By: Patrick Lupinski
Back in May I was invited to Helsinki, Finland to experience Restaurant Day. Restaurant Day is a day where anyone, for one day, can open a restaurant. It can be in their home, in the park, or even on the street. One of the founders, Timo Santala, says “it’s a day when we have the possibility to fulfill our wildest dreams of having our own restaurant.” It happens four times a year with the hope to inspire seasonal cooking and above all—community. But this isn’t a post about how I spent my day feasting on delicious treats, though, they were maybe some of the best I’ve ever had. Instead, I’d like to tell you how it became a global movement in less than two years.
Back in April of 2011, three friends were discussing their frustrations with running a restaurant. They were tired of the endless paperwork, bureaucracy, and restrictions when it came to running a restaurant. After speaking with friends in and out of the industry, they realized they were on to something. Apparently a lot of people daydream about opening a restaurant some day. So, they started a Facebook Page and within weeks, there were several hundred folks that had Liked the page who also seemed to share the same feeling.
With the help of a few tech-savvy volunteers, a registration web site was built. Soon thereafter a mobile application was designed and developed for basically every single type of mobile phone including Nokia’s Symbian – they had to be loyal to Nokia, of course. The app works with google maps and let’s you know where there are restaurants in your area, what they are serving, and soon it’ll let you know whether or not there is still food available.
The first Restaurant Day was announced to take place on the 21st of May in 2011. While all of this was very exciting, the founders knew they had to keep the momentum going via their social networks. They created graphics as well as original photo and video content to post with the hope of inspiring future restaurateurs while also spreading the word to those that didn’t yet know about the event. Folks from the press caught on and covered this new concept, too. All the effort worked! By the second Restaurant Day in August of 2011, over 200 restaurants that spanned 30 cities in Finland as well as 4 surrounding countries opened!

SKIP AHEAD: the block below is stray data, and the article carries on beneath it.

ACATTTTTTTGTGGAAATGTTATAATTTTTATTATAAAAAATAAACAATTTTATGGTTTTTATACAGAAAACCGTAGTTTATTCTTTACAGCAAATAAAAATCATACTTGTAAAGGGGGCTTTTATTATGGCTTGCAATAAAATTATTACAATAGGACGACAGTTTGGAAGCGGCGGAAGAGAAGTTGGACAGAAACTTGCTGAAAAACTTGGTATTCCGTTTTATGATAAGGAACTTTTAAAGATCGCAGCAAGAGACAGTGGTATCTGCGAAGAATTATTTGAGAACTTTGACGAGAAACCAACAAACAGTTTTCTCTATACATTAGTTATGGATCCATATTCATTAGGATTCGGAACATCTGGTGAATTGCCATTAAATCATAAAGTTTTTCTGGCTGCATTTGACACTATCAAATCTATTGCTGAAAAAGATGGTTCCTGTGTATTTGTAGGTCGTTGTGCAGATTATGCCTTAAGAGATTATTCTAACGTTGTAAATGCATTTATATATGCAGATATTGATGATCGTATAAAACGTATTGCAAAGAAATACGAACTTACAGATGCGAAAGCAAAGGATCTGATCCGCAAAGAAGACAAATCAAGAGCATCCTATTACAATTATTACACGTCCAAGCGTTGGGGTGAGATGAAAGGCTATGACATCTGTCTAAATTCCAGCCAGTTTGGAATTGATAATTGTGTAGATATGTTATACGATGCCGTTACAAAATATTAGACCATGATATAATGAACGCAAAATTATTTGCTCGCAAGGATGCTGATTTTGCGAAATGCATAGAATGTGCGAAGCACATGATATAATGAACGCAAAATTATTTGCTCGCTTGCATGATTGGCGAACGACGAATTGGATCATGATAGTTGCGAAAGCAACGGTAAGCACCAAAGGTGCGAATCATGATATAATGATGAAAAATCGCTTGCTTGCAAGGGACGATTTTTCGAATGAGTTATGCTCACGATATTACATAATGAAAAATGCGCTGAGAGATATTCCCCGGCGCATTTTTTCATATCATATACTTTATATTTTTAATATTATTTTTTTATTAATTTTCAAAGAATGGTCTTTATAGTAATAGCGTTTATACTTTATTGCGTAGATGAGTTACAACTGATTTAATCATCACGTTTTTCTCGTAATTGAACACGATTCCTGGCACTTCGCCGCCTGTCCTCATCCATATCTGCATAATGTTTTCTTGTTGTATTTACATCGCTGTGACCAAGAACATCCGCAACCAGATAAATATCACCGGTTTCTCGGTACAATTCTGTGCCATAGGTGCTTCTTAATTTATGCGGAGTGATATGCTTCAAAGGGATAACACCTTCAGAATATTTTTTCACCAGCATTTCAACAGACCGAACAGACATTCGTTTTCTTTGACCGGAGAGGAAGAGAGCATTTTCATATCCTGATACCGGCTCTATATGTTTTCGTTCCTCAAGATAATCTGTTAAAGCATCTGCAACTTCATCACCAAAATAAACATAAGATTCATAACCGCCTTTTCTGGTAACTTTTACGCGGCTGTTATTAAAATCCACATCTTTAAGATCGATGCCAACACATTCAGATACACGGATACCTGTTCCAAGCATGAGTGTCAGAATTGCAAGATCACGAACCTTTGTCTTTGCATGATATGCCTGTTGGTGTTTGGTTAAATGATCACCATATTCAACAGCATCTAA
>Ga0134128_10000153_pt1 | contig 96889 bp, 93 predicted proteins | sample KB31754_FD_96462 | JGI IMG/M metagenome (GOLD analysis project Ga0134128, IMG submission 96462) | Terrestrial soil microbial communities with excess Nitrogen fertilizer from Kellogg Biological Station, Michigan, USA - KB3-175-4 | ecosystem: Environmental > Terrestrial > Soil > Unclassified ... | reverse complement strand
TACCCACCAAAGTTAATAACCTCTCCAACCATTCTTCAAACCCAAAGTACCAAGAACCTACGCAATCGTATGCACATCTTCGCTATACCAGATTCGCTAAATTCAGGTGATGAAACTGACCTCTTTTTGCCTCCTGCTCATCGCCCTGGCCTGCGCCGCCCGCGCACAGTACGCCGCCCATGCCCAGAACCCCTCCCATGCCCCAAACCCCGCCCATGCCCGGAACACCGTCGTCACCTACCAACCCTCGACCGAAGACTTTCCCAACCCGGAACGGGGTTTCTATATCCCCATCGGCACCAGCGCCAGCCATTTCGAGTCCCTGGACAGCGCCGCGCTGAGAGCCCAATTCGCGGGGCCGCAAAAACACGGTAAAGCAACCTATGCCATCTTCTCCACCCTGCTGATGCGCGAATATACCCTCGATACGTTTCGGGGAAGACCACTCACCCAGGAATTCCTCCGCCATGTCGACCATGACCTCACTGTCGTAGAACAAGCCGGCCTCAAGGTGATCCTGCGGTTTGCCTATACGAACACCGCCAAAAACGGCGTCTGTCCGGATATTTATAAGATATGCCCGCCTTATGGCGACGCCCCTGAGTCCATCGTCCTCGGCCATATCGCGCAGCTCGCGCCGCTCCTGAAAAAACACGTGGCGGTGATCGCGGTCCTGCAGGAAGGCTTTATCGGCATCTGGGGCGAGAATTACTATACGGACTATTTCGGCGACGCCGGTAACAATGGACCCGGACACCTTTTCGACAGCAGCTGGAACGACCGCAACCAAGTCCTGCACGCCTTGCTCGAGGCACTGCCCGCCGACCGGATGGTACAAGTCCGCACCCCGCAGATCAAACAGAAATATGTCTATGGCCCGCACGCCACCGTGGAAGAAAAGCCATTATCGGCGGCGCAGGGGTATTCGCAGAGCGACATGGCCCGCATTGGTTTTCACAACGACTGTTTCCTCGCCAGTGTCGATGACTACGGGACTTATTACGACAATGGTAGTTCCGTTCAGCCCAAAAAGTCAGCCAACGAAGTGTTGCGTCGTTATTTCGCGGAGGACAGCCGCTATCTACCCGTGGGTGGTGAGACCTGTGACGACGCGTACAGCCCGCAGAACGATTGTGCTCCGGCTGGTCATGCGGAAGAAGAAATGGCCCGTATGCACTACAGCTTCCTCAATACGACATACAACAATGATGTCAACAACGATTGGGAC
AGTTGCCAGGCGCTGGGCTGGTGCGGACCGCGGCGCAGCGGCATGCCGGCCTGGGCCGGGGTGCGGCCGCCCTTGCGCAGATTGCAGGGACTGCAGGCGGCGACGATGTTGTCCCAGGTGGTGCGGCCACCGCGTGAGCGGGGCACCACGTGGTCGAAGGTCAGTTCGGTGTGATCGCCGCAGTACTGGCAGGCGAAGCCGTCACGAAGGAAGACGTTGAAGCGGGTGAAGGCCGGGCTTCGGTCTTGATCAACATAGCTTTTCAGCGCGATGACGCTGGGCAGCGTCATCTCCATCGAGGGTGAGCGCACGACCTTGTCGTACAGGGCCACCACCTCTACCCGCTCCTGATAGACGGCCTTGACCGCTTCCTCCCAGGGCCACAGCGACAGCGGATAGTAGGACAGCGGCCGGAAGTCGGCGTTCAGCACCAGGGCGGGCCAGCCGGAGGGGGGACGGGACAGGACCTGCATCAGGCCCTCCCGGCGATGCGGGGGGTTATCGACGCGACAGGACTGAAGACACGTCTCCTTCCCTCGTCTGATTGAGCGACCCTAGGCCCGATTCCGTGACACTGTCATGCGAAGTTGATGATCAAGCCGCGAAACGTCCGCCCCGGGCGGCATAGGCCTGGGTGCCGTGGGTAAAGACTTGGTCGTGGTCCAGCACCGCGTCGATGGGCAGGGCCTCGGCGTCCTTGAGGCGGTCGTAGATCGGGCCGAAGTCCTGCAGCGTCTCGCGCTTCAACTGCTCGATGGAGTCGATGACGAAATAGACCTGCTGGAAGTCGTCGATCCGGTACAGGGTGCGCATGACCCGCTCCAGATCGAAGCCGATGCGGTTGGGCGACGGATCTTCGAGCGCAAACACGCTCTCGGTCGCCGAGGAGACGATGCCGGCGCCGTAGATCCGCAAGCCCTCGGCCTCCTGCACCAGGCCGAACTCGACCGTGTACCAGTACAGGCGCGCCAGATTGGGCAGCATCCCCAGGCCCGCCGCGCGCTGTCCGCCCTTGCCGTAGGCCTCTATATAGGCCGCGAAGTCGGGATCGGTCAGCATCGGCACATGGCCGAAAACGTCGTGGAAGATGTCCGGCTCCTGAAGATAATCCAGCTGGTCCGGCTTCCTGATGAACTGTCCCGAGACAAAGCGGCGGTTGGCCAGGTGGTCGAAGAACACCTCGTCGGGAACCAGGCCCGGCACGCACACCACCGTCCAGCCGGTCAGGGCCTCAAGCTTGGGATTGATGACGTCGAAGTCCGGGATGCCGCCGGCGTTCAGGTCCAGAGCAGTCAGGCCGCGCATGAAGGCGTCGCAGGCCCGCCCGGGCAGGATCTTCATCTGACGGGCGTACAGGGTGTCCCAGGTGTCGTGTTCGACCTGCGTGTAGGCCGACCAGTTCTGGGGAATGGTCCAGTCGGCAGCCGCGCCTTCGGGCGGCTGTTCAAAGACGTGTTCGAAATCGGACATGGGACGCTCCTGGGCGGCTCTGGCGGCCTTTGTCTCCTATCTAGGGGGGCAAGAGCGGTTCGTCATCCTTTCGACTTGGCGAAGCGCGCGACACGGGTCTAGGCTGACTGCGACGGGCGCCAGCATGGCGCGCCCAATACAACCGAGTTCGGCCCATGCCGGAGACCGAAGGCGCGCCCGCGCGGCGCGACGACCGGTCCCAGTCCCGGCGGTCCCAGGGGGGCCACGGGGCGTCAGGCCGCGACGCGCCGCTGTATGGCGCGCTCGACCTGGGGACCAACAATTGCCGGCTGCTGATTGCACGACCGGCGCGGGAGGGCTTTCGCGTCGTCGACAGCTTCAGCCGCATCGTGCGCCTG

Professional photographers were asked to document the event. Selected photos were housed on their Flickr. But it didn’t stop there, hundreds of photos also came in via Instagram and Twitter from those out and about. The professional photos have been used for press purposes while the user-generated ones have been distributed through Restaurant Day’s various social channels.
Over the course of a year, each Restaurant Day grew with more people from all over the world registering their very own pop-up restaurant. Fast forward to May of 2012, the team received funding from World Design Capital Helsinki to fly in potential ambassadors and press from various other cities to experience it for themselves. These ambassadors were encouraged to then return home and set up their own Facebook Pages to start promoting the idea within their local circles.
Because everyone involved is so spread out around the world, the founders created a private group on Facebook for the ambassadors. This is where the brainstorming takes place. The private group offers quite the open and helpful forum where ideas are exchanged, questions are answered between the 42 members, and communication is maintained.
The mini digital ecosystem is very impressive and has been built by all to help facilitate the spread of the movement. The beauty of Restaurant Day’s digital properties is that there is no paid media involved at all — it’s all owned and earned. When there are timely goals set by clients and investors, some times paid media is necessary to help spread a campaign. In this case, however, the founders weren’t pressured to meet any deadlines or profit goals. But the idea of owning a restaurant and eating good food has proven to be inherently social on its own which allowed for it to spread so quickly, organically, and for little to no money at all.
The most recent Restaurant Day boasted 782 restaurants around the world. This year Poland, the U.K., Iceland, Japan, and Canada joined. The movement has made such an impact on Finland that the mayor of Helsinki was even quoted saying: “The city has a lot to learn from Restaurant Day.” I have a feeling that the city of Helsinki isn’t the only one that has a lot to learn from Restaurant Day.